Teeth of the Dog is probably one of the most reasonably priced premier courses in the world, by the way. At $155 to $185 for hotel guests (and $175 to $259 for non-guests), it's a huge bargain. Caddies are required (and who wouldn't want one on a course like this?) and walking is encouraged. Need a swing tuneup while you're there? Casa de Campo is home to the only Jim McLean Golf School in the Caribbean.

But don't take my word for how spectacular Teeth of the Dog really is. You can see the entire course with a new smartphone app that allows users to virtually tour the layout with a moving aerial flyover.
Jointly released by Casa de Campo and Golf Digest/Golf World, the app also features course information, a yardage guide from all tee boxes for each of the 18 holes, tee time availability, tournament and personal scoring, and a photo gallery.  In addition the app provides information about the award-winning resort in the Dominican Republic, weather, a guide outlining things to do in the area, and convenient contact information. The free app is available now and can be downloaded by visiting http://www.bestapproachflyovers.com/TOD_teethofthedoggolf/.

Among many other books, Dave Donelson is the author of Weird Golf: 18 tales of fantastic, horrific, scientifically impossible, and morally reprehensible golf

Monday, March 18, 2013

Very Ready Golf at Casa de Campo

I just set a new personal golf record. It wasn't a super low score -- although I was quite happy with the number I posted -- nor was it a hole-in-one or double eagle or anything like that. It was an 18-hole round played on a full-length Pete Dye golf course in a foursome in two hours and eighteen minutes.

There weren't any gimmicks or bending of the rules, either. We putted everything out, raked every bunker, repaired every ball mark and divot, and even stopped to take a picture or two along the way plus spent a few minutes interviewing head pro Dave Pfisterer about the course. Most importantly, we all thoroughly enjoyed ourselves and had plenty of laughs during the round. By the way, one member of the foursome was a woman, fellow golf writer Alice Scott. Her husband Danny (the other half of "America's Golfing Couple") and freelancer Steve Habel rounded out the group.

Dye Links at Casa de Campo

The round was played on the Dye Links course at Casa de Campo, a fun companion to the better-known Teeth of the Dog at the fabulous resort in the Dominican Republic. The Links sits just east of its big brother and winds through the interior of the resort. It's not too long, playing 7,003 yards from the tips and 6,624 from the next tees up (the blues, which the guys played), but driving accuracy is paramount since water comes into play on five holes and Dye liberally sprinkled the track with well-placed fairway bunkers. The greens are small and many of them are elevated, so your iron play needs to be in top form, too. The course rating is 68.6 with a 122 slope.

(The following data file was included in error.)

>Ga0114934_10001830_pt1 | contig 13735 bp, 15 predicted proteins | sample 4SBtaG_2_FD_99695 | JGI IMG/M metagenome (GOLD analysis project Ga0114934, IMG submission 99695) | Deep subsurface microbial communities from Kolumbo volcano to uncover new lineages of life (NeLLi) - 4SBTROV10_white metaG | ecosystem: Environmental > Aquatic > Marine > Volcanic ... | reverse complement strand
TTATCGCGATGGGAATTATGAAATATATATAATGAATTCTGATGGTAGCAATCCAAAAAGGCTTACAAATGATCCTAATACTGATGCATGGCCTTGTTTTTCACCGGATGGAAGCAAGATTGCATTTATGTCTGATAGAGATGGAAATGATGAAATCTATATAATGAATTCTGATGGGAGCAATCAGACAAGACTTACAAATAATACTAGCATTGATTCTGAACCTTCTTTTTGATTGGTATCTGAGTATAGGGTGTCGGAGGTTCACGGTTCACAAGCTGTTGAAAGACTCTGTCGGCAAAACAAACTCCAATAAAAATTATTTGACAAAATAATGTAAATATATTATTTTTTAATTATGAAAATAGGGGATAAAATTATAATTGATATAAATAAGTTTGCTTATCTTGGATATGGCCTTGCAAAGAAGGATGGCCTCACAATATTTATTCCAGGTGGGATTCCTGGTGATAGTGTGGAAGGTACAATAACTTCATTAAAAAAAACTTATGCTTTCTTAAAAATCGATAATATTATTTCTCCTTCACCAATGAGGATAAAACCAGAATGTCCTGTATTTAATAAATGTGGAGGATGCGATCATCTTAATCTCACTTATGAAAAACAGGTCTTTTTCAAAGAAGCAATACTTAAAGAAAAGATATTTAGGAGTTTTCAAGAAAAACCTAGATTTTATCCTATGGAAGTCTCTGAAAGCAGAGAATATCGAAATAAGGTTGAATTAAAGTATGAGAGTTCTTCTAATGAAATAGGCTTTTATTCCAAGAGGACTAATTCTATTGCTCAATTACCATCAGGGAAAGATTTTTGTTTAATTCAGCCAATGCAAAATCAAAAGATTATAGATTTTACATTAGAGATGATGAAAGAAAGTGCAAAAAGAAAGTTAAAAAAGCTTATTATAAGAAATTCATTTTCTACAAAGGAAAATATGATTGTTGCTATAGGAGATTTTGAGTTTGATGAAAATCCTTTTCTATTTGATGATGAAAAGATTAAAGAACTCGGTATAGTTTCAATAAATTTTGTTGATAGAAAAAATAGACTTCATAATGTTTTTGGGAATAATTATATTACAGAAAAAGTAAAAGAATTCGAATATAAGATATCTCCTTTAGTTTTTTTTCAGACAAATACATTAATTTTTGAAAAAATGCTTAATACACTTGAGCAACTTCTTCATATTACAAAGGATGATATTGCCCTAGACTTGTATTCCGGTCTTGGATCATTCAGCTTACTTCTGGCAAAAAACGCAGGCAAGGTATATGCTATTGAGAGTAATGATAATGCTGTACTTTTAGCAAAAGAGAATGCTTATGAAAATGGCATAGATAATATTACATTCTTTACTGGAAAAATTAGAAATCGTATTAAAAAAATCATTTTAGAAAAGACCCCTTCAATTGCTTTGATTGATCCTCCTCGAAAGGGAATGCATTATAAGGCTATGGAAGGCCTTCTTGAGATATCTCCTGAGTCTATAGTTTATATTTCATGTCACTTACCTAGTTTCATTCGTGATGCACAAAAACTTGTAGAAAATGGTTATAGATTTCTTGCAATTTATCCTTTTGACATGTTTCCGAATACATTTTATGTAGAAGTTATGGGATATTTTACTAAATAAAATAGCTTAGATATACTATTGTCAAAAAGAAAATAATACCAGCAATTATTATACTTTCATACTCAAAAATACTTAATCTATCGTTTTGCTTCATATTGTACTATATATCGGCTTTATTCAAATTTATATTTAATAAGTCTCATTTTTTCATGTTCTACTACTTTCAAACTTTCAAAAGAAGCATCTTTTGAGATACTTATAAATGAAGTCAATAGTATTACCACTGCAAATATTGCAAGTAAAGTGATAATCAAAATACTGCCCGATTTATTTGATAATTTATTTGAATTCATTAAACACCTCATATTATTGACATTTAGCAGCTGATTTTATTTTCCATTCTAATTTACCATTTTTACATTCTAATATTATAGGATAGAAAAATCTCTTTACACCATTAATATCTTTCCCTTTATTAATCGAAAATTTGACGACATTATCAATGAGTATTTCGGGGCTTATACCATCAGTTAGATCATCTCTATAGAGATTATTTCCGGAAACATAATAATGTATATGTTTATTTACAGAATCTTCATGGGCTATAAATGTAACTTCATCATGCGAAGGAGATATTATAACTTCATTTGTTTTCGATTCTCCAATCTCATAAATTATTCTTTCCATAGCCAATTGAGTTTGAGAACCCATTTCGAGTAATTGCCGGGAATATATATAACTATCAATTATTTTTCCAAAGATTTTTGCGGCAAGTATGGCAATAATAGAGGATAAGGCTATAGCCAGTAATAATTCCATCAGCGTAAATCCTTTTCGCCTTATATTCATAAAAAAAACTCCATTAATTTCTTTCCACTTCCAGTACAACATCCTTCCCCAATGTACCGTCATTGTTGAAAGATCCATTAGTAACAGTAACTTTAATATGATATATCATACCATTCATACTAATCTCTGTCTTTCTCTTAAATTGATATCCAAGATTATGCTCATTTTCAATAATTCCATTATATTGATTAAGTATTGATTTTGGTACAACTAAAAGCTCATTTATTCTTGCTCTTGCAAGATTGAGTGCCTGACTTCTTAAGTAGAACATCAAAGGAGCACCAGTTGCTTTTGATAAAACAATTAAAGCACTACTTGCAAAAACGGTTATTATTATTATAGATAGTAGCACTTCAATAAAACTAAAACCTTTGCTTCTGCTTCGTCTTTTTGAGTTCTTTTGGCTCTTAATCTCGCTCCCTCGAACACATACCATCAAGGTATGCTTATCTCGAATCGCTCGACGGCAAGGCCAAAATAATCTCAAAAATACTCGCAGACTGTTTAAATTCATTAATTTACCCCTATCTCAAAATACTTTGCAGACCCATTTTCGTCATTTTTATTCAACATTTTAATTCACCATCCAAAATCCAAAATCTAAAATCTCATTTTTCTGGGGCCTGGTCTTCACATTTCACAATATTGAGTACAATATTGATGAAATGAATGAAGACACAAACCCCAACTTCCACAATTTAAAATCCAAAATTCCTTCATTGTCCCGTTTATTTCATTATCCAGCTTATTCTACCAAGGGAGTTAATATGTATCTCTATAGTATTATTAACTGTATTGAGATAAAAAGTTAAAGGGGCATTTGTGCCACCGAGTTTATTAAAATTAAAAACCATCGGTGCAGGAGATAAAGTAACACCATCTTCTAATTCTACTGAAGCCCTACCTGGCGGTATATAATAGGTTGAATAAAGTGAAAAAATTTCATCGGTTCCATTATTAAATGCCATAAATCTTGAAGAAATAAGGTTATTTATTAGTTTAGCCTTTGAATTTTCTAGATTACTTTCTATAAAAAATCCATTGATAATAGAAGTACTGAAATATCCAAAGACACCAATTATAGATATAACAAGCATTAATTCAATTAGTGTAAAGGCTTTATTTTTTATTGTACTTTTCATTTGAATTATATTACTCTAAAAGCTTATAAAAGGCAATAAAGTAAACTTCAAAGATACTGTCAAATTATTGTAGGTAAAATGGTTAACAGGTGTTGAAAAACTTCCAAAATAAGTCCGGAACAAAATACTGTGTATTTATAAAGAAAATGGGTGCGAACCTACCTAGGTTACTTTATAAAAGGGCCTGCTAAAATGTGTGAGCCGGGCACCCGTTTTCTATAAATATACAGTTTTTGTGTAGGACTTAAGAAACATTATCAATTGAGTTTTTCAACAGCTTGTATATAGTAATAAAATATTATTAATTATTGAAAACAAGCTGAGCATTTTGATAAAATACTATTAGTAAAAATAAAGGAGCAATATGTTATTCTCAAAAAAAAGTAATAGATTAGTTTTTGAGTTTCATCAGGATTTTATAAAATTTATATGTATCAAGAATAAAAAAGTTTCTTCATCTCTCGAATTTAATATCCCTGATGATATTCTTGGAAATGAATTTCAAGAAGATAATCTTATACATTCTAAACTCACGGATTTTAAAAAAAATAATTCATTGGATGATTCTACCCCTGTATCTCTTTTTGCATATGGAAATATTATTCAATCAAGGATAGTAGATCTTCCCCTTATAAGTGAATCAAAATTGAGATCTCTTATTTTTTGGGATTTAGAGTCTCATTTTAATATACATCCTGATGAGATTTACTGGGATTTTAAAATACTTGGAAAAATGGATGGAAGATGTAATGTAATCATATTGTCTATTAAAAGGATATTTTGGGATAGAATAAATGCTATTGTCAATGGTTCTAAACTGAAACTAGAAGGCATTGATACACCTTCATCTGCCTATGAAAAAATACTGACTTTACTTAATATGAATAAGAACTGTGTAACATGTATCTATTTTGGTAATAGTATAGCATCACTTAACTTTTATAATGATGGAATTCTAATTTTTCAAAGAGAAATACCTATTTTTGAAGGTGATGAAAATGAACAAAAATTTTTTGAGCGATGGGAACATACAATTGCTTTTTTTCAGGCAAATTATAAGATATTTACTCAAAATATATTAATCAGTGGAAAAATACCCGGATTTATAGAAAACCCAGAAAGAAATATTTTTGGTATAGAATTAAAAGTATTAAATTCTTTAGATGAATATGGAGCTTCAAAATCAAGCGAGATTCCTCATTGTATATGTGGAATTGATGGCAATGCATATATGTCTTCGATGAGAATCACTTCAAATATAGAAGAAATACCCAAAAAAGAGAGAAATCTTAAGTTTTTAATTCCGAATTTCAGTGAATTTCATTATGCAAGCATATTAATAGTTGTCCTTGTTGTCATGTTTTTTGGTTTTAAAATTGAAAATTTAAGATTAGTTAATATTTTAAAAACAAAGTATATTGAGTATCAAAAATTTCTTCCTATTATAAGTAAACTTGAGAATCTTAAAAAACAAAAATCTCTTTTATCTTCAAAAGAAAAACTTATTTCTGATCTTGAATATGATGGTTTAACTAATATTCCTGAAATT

None of us had ever seen the course, but that didn't slow us down. We are all experienced golfers, although not scratch by any means, so we could generally figure out the lines from cues Dye provided in his design. We even hit the ball there most of the time, which helped a lot. We didn't have a caddie so everyone in the group watched the other players' shots to cut down on time spent looking for errant balls. We were the first foursome off the tee, too, so we never had to wait for the group ahead.  But here are the real reasons we played so quickly:

  • We played ready golf -- whoever got to the tee first hit away. Same in the fairway.
  • We were in carts, but no one sat waiting for another player to hit before being driven to his or her ball. Instead, we tried to stop where both players could walk a few steps to their balls at the same time.
  • Nobody in the group had an elaborate pre-shot routine. We didn't rush, but typically the player checked the distance, picked a club, set up alignment, and hit the ball. Very few practice swings were taken.
  • Speaking of distance, we didn't waste time looking for sprinkler heads or fiddling with a GPS or laser range finder. We simply used the 100, 150, and 200-yard makers in the middle of the fairway and adjusted accordingly.
  • We didn't dally on the greens, either. Whoever got there first putted (if they could without stepping in someone else's line), then putted out if they missed the first one. We read the greens as we walked onto them, then took a quick look from behind the ball. Nobody rushed, but nobody plumb-bobbed, paced off distance, or read the putt from four directions either. There may have been a three-putt, but I don't remember one. I personally putted better than I had in either round on the two days previous.
That's the way golf should be played. Could I have shaved a couple of strokes by taking a little more time? Maybe, but I doubt it. I shot an even 80, which is three strokes under my handicap! How much fun is that?

Among many other books, Dave Donelson is the author of Weird Golf: 18 tales of fantastic, horrific, scientifically impossible, and morally reprehensible golf

Friday, March 15, 2013

Why Buy When You Can Rent A New Driver?

Here's something new for equipment junkies (like me). It's sort of like Netflix for golf clubs.